Water hyacinth is a free-floating perennialaquatic plant (or hydrophyte) native to tropical and sub-tropical South America. With broad, thick, glossy, ovate leaves, water hyacinth may rise above the surface of the water as much as 1 meter in height. The leaves are 10–20 cm across, and float above the water surface. They have long, spongy and bulbous stalks. The feathery, freely hanging roots are purple-black. An erect stalk supports a single spike of 8-15 conspicuously attractive flowers, mostly lavender to pink in colour with six petals. When not in bloom, water hyacinth may be mistaken for frog's-bit (Limnobium spongia).
One of the fastest growing plants known, water hyacinth reproduces primarily by way of runners or stolons, which eventually form daughter plants. Each plant can produce thousands of seeds each year, and these seeds can remain viable for more than 28 years. Some water hyacinths were found to grow up to 2 to 5 metres a day in some sites in Southeast Asia. The common water hyacinth (Eichhornia crassipes) are vigorous growers known to double their population in two weeks.
Its habitat ranges from tropical desert to subtropical or warm temperate desert to rainforest zones. The temperature tolerance of the water hyacinth is the following; its minimum growth temperature is 12 °C (54 °F); its optimum growth temperature is 25-30 °C (77-86 °F); its maximum growth temperature is 33-35 °C (92-95 °F), and its pH tolerance is estimated at 5.0 to 7.5. It does not tolerate water temperatures >35 °C. Leaves are killed by frost and salt water, the latter trait being used to kill some of it by floating rafts of the cut weed to the sea. Water hyacinths do not grow when the average salinity is greater than 15% that of sea water. In brackish water, its leaves show epinasty and chlorosis, and eventually die.
Because of E. crassipes invasiveness, several biological control agents have been released to control it, including two weevils (Coleoptera: Curculionidae), Neochetina bruchi Hustache and Neochetina eichhorniae Warner, and the moth Niphograpta albiguttalis (Warren) (Lepidoptera: Pyralidae).Neochetina eichhorniae causes "a substantial reduction in water hyacinth production" (in Louisiana); it reduces plant height, weight, root length, and makes the plant produce fewer daughter plants. N. eichhorniae was introduced from Argentina to Florida in 1972.
Azotobacter chroococcum, an N-fixing bacteria, is probably concentrated around the bases of the petioles. But the bacteria do not fix nitrogen unless the plant is suffering extreme N-deficiency.
When not controlled, water hyacinth will cover lakes and ponds entirely; this dramatically impacts water flow, blocks sunlight from reaching native aquatic plants, and starves the water of oxygen, often killing fish (or turtles). The plants also create a prime habitat for mosquitos, the classic vectors of disease, and a species of snail known to host a parasiticflatworm which causes schistosomiasis (snail fever). Directly blamed for starving subsistence farmers in Papua New Guinea, water hyacinth remains a major problem where effective control programs are not in place. Water hyacinth is often problematic in man-made ponds if uncontrolled, but can also provide a food source for goldfish, keep water clean  and help to provide oxygen to man-made ponds.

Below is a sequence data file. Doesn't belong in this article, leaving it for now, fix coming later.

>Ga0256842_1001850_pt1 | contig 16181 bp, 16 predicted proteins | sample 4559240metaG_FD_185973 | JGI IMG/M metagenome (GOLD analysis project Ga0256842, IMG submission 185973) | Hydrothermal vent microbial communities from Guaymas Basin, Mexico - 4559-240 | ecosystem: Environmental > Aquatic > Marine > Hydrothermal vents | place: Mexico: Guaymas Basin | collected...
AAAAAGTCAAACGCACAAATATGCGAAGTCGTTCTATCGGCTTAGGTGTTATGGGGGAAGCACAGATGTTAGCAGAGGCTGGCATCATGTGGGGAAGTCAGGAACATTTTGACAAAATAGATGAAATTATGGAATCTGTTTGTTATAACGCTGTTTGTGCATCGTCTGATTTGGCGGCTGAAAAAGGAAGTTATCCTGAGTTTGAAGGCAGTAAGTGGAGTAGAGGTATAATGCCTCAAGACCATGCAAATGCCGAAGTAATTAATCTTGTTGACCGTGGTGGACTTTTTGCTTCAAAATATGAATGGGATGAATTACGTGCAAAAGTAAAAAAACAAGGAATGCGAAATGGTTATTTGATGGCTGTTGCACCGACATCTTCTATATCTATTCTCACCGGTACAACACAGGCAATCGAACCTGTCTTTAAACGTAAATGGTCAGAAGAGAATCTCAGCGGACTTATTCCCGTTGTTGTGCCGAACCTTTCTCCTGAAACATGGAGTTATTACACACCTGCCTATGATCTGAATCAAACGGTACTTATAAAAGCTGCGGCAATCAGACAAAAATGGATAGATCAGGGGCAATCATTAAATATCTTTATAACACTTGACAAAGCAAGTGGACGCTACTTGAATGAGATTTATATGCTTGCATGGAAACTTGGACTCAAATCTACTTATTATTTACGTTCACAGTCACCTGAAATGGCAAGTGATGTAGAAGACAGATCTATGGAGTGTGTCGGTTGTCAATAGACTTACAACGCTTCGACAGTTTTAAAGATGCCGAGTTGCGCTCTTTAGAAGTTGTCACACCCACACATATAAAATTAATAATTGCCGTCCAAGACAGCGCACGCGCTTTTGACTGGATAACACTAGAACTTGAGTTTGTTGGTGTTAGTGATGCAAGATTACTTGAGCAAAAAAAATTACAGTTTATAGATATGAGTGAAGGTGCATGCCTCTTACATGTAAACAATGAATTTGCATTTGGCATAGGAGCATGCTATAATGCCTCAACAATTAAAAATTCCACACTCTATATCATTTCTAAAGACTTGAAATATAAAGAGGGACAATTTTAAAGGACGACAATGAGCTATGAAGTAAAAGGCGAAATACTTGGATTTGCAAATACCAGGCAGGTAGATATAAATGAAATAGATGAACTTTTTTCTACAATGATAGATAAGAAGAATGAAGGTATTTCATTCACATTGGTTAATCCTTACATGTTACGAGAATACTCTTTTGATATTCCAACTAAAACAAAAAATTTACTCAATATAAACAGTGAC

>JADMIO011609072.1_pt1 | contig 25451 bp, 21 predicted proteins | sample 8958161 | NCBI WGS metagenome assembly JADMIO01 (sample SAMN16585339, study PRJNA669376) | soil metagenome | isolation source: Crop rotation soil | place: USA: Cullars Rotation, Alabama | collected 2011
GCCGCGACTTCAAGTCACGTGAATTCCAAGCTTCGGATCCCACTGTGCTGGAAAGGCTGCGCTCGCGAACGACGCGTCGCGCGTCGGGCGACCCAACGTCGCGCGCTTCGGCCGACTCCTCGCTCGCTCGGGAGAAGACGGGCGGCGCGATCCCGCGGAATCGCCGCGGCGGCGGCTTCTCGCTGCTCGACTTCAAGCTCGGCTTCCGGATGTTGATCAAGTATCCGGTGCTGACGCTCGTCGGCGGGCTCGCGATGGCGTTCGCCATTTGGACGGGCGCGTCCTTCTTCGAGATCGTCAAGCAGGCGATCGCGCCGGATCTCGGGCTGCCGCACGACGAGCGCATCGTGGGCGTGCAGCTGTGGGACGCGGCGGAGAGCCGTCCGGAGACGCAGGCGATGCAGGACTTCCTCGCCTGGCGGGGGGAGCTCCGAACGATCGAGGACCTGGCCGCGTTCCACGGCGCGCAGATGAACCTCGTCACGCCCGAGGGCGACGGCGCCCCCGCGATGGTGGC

Water hyacinth often invades bodies of water that have been impacted by human activities. For example, the plants can unbalance natural lifecycles in artificial reservoirs or in eutrophied lakes that receive large amounts of nutrients.
The water hyacinth was introduced in 1884 at the World's Fair in New Orleans, also known as the World Cotton Centennial. The plants had been given away as a gift by a group of visiting Japanese. Soon after, the water hyacinth was choking rivers, killing fish and stopping shipping in Louisiana, and an estimated 50 kilograms per square meter choked Florida's waterways. There were many attempts to eradicate the flower, including one by the U.S. War Department to pour oil over many of the flowers, but none worked. In 1910, a bold solution was put forth by the New Foods Society. Their plan was to import and release hippopotamus from Africa into the rivers and bayous of Louisiana. The hippopotamus would then eat the water hyacinth and also produce meat to solve another serious problem at the time, the American meat crisis.
Known as the American Hippo bill, H.R. 23621 was introduced by Louisiana Congressman Robert Broussard and debated by the Agricultural Committee of the U.S. House of Representatives. The chief collaborators in the New Foods Society and proponents of Broussard's bill were Major Frederick Russell Burnham, the celebrated American scout, and Captain Fritz Duquesne, a South African scout who later became a notorious spy for Germany. Presenting before the Agricultural Committee, Burnham made the point that none of the animals that Americans ate, chickens, pigs, cows, sheep, lambs, were native to the U.S., all had been imported by European settlers centuries before, so why should Americans hesitate to introduce hippopotamus and other large animals into the American diet? Duquesne, who was born and raised in South Africa, further noted that European settlers on that continent commonly included hippopotamus, ostrich, antelope, and other African wildlife in their diets and suffered no ill effects. The American Hippo bill nearly passed, but fell one vote short.
The plant was introduced by Belgian colonists to Rwanda to beautify their holdings and then advanced by natural means to Lake Victoria where it was first sighted in 1988. There, without any natural enemies, it has become an ecological plague, suffocating the lake, diminishing the fish reservoir, and hurting the local economies. It impedes access to Kisumu and other harbors.
There are three commonly used control efforts used to suppress water hyacinth infestations. They are physical, chemical, and biological controls. However, no one control is better than the other because each has its advantages and disadvantages. The choice of control is dependent on the specific conditions of each affected location such as the extent of water hyacinth infestation, regional climate, and proximity to human and wildlife.